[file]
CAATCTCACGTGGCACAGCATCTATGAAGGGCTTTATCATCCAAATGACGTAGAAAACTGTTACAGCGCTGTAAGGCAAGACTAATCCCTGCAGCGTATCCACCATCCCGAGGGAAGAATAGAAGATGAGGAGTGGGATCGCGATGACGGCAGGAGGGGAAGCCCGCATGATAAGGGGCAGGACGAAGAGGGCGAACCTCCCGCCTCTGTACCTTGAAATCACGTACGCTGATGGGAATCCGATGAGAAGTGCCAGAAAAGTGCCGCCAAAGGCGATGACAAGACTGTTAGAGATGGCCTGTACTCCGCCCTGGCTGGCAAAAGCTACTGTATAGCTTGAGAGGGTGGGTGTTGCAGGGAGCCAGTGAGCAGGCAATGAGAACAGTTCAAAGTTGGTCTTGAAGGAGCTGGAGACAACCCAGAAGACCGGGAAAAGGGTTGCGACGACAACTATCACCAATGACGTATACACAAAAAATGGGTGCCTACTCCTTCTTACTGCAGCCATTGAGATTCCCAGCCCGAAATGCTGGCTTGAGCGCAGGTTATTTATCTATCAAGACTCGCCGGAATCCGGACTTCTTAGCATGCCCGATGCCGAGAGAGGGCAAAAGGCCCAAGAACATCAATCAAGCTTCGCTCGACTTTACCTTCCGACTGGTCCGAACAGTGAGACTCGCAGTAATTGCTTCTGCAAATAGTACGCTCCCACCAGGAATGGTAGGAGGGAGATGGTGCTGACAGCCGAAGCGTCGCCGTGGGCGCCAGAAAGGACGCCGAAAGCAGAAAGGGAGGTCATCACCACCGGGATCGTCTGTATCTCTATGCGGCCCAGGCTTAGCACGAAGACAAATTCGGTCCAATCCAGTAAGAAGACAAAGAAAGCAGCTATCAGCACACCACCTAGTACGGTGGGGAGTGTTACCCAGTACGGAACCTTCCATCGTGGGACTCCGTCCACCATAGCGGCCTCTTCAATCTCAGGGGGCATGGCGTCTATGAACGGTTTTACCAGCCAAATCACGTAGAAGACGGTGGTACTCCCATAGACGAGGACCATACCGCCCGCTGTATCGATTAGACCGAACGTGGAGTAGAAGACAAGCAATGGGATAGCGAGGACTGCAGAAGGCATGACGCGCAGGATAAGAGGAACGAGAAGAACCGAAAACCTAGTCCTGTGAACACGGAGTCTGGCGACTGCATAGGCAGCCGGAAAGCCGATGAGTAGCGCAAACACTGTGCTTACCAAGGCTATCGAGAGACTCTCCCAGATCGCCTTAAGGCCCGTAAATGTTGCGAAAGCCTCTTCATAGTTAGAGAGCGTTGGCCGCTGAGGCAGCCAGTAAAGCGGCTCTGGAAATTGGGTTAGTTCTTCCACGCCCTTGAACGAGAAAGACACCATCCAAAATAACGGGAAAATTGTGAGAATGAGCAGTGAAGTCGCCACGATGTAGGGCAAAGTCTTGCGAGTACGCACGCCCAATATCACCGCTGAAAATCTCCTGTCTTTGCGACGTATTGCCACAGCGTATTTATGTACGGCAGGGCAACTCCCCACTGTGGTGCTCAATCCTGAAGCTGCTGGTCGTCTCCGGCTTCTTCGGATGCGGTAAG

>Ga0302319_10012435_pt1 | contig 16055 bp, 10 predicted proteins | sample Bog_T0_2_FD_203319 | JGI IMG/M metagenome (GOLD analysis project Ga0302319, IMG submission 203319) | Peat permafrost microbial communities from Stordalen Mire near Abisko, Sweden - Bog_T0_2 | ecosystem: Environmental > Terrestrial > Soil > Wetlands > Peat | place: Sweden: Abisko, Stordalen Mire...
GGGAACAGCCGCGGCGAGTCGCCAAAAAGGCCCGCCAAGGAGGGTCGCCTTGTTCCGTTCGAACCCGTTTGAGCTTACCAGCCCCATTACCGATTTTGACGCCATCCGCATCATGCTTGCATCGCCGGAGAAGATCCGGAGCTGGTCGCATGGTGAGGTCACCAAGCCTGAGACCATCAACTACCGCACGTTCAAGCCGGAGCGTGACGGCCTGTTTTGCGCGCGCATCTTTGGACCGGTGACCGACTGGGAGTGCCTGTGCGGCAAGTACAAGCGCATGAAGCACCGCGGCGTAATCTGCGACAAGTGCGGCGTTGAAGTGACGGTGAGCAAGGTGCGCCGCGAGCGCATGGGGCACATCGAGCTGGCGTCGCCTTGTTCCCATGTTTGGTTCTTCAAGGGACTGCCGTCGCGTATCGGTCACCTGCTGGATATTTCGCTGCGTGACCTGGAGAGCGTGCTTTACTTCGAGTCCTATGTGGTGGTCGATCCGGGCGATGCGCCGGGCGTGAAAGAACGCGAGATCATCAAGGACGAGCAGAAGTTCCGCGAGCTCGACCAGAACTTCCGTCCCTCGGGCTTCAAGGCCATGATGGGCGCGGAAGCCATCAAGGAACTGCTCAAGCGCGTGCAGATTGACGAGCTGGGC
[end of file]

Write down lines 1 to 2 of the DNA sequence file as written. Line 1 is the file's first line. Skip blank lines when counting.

CAATCTCACGTGGCACAGCATCTATGAAGGGCTTTATCATCCAAATGACGTAGAAAACTGTTACAGCGCTGTAAGGCAAGACTAATCCCTGCAGCGTATCCACCATCCCGAGGGAAGAATAGAAGATGAGGAGTGGGATCGCGATGACGGCAGGAGGGGAAGCCCGCATGATAAGGGGCAGGACGAAGAGGGCGAACCTCCCGCCTCTGTACCTTGAAATCACGTACGCTGATGGGAATCCGATGAGAAGTGCCAGAAAAGTGCCGCCAAAGGCGATGACAAGACTGTTAGAGATGGCCTGTACTCCGCCCTGGCTGGCAAAAGCTACTGTATAGCTTGAGAGGGTGGGTGTTGCAGGGAGCCAGTGAGCAGGCAATGAGAACAGTTCAAAGTTGGTCTTGAAGGAGCTGGAGACAACCCAGAAGACCGGGAAAAGGGTTGCGACGACAACTATCACCAATGACGTATACACAAAAAATGGGTGCCTACTCCTTCTTACTGCAGCCATTGAGATTCCCAGCCCGAAATGCTGGCTTGAGCGCAGGTTATTTATCTATCAAGACTCGCCGGAATCCGGACTTCTTAGCATGCCCGATGCCGAGAGAGGGCAAAAGGCCCAAGAACATCAATCAAGCTTCGCTCGACTTTACCTTCCGACTGGTCCGAACAGTGAGACTCGCAGTAATTGCTTCTGCAAATAGTACGCTCCCACCAGGAATGGTAGGAGGGAGATGGTGCTGACAGCCGAAGCGTCGCCGTGGGCGCCAGAAAGGACGCCGAAAGCAGAAAGGGAGGTCATCACCACCGGGATCGTCTGTATCTCTATGCGGCCCAGGCTTAGCACGAAGACAAATTCGGTCCAATCCAGTAAGAAGACAAAGAAAGCAGCTATCAGCACACCACCTAGTACGGTGGGGAGTGTTACCCAGTACGGAACCTTCCATCGTGGGACTCCGTCCACCATAGCGGCCTCTTCAATCTCAGGGGGCATGGCGTCTATGAACGGTTTTACCAGCCAAATCACGTAGAAGACGGTGGTACTCCCATAGACGAGGACCATACCGCCCGCTGTATCGATTAGACCGAACGTGGAGTAGAAGACAAGCAATGGGATAGCGAGGACTGCAGAAGGCATGACGCGCAGGATAAGAGGAACGAGAAGAACCGAAAACCTAGTCCTGTGAACACGGAGTCTGGCGACTGCATAGGCAGCCGGAAAGCCGATGAGTAGCGCAAACACTGTGCTTACCAAGGCTATCGAGAGACTCTCCCAGATCGCCTTAAGGCCCGTAAATGTTGCGAAAGCCTCTTCATAGTTAGAGAGCGTTGGCCGCTGAGGCAGCCAGTAAAGCGGCTCTGGAAATTGGGTTAGTTCTTCCACGCCCTTGAACGAGAAAGACACCATCCAAAATAACGGGAAAATTGTGAGAATGAGCAGTGAAGTCGCCACGATGTAGGGCAAAGTCTTGCGAGTACGCACGCCCAATATCACCGCTGAAAATCTCCTGTCTTTGCGACGTATTGCCACAGCGTATTTATGTACGGCAGGGCAACTCCCCACTGTGGTGCTCAATCCTGAAGCTGCTGGTCGTCTCCGGCTTCTTCGGATGCGGTAAG

>Ga0302319_10012435_pt1 | contig 16055 bp, 10 predicted proteins | sample Bog_T0_2_FD_203319 | JGI IMG/M metagenome (GOLD analysis project Ga0302319, IMG submission 203319) | Peat permafrost microbial communities from Stordalen Mire near Abisko, Sweden - Bog_T0_2 | ecosystem: Environmental > Terrestrial > Soil > Wetlands > Peat | place: Sweden: Abisko, Stordalen Mire...